Getting rid of those Pesky Innovators

Our special guest columnist today is C. Mudgeon III, CEO of Dumbleton & Dorfly. C. Mudgeon is an Alumnus of the Machiavelli School of Business at Screw U.

I think that we can all agree that Innovation is a tremendous waste of time. The money that we all waste on these initiatives could be much better spent on cappuccino service for the executive boardroom or cashmere toilet paper for the restrooms on the top floor. These upstart “Innovators” challenge our assumptions, threaten the status quo and upset the delicate political stagnation that we’ve worked so hard to cultivate over the decades.

So how do we shut these programs down without being tagged as an “Enemy of Innovation” (like that’s a bad thing?)

It’s actually not that difficult. I have a few sure-fire suggestions for undermining your innovation programs, destroying that pesky enthusiasm and still making it look like you’re supporting the program. Read the rest of this entry »

Institutionalized Insanity

Consider the following scenarios:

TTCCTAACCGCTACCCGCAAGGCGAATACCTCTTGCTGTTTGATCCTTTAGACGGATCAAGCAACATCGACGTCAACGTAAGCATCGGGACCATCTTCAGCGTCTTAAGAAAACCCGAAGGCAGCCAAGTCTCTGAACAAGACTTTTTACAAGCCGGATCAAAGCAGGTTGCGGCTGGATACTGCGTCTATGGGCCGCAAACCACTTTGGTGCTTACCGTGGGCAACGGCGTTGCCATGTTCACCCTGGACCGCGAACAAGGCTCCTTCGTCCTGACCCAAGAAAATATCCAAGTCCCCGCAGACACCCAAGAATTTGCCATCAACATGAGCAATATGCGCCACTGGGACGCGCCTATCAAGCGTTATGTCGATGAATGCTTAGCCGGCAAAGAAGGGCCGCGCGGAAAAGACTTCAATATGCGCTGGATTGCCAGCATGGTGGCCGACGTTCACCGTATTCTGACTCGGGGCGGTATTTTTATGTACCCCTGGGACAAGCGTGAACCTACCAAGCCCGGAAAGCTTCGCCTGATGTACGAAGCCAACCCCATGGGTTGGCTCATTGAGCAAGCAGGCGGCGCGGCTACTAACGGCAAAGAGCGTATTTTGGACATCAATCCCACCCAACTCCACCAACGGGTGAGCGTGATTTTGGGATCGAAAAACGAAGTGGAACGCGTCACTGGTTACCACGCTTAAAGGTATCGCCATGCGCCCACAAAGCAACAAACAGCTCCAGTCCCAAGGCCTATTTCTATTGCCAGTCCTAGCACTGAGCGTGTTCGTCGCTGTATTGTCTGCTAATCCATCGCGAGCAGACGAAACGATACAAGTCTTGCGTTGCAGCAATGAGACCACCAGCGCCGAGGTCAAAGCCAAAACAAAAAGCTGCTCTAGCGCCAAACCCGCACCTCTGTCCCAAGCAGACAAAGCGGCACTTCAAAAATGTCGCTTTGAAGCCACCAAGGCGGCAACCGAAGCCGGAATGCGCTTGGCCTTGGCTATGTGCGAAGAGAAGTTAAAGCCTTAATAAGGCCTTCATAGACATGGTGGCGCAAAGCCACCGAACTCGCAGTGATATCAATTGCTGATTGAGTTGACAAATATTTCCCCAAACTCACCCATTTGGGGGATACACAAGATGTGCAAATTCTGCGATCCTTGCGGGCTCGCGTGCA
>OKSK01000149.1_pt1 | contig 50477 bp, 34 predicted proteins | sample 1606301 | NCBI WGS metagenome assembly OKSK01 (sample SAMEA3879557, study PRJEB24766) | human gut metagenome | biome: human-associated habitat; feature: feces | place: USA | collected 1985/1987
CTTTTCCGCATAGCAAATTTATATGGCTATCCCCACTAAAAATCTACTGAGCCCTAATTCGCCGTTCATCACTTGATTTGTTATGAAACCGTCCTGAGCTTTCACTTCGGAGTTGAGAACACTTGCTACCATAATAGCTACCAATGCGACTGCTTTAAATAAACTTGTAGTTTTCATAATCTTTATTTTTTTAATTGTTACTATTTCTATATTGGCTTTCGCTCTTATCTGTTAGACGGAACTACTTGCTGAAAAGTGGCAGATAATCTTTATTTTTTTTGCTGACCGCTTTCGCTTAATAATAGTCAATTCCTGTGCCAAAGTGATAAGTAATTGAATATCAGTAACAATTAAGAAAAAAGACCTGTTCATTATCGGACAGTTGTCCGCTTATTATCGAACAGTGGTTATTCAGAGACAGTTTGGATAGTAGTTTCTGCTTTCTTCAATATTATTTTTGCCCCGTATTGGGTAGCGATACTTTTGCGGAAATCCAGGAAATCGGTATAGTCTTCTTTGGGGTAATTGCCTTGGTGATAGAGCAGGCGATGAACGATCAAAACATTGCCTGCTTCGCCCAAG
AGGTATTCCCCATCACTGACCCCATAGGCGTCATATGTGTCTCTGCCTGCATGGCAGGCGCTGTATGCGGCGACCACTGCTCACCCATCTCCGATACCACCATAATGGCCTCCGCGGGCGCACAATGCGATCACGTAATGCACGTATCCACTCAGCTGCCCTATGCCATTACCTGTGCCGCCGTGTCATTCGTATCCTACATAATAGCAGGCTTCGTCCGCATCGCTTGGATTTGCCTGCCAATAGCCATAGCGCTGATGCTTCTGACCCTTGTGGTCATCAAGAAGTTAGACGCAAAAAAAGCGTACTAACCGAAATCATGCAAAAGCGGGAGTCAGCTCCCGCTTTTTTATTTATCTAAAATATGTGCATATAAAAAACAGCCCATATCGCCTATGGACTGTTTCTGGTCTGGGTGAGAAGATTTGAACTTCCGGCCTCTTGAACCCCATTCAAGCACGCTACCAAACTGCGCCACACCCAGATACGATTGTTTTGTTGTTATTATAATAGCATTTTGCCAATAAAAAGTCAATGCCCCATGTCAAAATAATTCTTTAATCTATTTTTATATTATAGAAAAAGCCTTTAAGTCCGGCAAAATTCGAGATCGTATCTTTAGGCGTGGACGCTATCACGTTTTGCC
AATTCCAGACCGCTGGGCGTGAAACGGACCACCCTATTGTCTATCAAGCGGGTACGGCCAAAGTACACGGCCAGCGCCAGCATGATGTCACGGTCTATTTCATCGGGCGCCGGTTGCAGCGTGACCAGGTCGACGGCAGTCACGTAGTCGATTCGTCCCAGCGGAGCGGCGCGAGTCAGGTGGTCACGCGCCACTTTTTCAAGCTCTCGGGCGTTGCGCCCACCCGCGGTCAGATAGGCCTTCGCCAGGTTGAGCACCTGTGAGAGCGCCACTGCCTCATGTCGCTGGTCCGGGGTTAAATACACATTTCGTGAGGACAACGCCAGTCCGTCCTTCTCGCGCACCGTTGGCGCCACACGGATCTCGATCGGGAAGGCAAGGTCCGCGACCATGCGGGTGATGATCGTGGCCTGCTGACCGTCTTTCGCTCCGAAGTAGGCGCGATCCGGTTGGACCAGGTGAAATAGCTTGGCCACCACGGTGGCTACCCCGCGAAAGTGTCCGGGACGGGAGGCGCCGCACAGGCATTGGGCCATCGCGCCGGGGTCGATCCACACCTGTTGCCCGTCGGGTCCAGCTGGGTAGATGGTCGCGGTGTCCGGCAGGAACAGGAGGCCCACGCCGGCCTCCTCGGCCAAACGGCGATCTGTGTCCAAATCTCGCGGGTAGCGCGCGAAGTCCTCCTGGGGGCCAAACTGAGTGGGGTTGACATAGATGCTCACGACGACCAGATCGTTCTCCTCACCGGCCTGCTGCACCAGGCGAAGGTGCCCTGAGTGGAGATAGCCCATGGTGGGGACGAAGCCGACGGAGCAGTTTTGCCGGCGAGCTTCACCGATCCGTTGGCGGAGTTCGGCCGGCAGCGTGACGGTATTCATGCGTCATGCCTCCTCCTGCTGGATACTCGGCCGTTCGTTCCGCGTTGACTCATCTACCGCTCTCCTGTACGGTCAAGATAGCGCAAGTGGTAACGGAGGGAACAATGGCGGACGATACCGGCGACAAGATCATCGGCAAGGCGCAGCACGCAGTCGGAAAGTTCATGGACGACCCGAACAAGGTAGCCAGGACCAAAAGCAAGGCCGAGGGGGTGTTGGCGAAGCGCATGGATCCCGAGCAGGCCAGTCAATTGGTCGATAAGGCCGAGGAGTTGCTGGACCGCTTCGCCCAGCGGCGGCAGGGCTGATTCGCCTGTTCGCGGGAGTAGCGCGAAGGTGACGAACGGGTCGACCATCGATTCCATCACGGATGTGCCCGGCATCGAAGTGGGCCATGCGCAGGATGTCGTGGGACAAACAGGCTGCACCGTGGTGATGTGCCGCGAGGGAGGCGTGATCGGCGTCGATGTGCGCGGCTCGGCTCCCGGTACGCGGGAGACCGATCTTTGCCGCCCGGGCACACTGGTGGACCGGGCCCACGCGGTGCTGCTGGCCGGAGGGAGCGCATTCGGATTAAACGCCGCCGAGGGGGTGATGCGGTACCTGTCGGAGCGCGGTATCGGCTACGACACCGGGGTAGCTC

1. A teenager comes to parents and asks for a new car. The justification is that the current car is old, doesn’t go fast enough and costs too much in maintenance. The proposed solution is to buy a brand new Ferrari. It’s expensive, but will go more than fast enough for any foreseeable situation and the dealer will include the first 3 years of maintenance with the purchase.

2. A woman goes to her pharmacist to pick up a prescription. The pharmacist provides the medication and informs her that the drug company skipped most of the testing in order to meet their market release date. However, if she encounters any severe side effects, the drug company will make sure that she’s first in line for any corrective medications or required surgeries. He also provides her with a 1 month supply of disposable undergarments as a “workaround” for the known gastrointestinal issues.

Read the rest of this entry »

A Failure to Communicate

What is the biggest problem with leadership? What is the solution?

I’ve been working through some new ideas on leadership. Everywhere you turn you hear the experts talking about how, “We lack the leadership needed to carry us into the future.”

That’s a problem.

After considering it for the last six months or so, I think I have some of the answers… things that I don’t see anyone else talking about.

Before sharing my ideas, I’ll put it out there and let our readers share their opinion. What do you think…